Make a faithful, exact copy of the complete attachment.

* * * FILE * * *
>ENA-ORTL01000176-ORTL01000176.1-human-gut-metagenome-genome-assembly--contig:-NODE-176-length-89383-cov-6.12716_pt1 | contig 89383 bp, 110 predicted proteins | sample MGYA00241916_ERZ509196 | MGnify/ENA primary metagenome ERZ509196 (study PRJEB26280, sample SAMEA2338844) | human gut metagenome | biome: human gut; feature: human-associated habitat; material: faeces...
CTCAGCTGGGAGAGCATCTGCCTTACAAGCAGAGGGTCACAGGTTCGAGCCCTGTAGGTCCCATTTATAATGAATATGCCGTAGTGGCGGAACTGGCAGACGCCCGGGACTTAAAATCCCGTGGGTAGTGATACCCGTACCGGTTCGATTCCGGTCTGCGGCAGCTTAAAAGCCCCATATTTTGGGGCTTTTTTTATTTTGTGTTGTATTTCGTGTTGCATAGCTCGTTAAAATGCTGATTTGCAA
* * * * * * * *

>ENA-ORTL01000176-ORTL01000176.1-human-gut-metagenome-genome-assembly--contig:-NODE-176-length-89383-cov-6.12716_pt1 | contig 89383 bp, 110 predicted proteins | sample MGYA00241916_ERZ509196 | MGnify/ENA primary metagenome ERZ509196 (study PRJEB26280, sample SAMEA2338844) | human gut metagenome | biome: human gut; feature: human-associated habitat; material: faeces...
CTCAGCTGGGAGAGCATCTGCCTTACAAGCAGAGGGTCACAGGTTCGAGCCCTGTAGGTCCCATTTATAATGAATATGCCGTAGTGGCGGAACTGGCAGACGCCCGGGACTTAAAATCCCGTGGGTAGTGATACCCGTACCGGTTCGATTCCGGTCTGCGGCAGCTTAAAAGCCCCATATTTTGGGGCTTTTTTTATTTTGTGTTGTATTTCGTGTTGCATAGCTCGTTAAAATGCTGATTTGCAA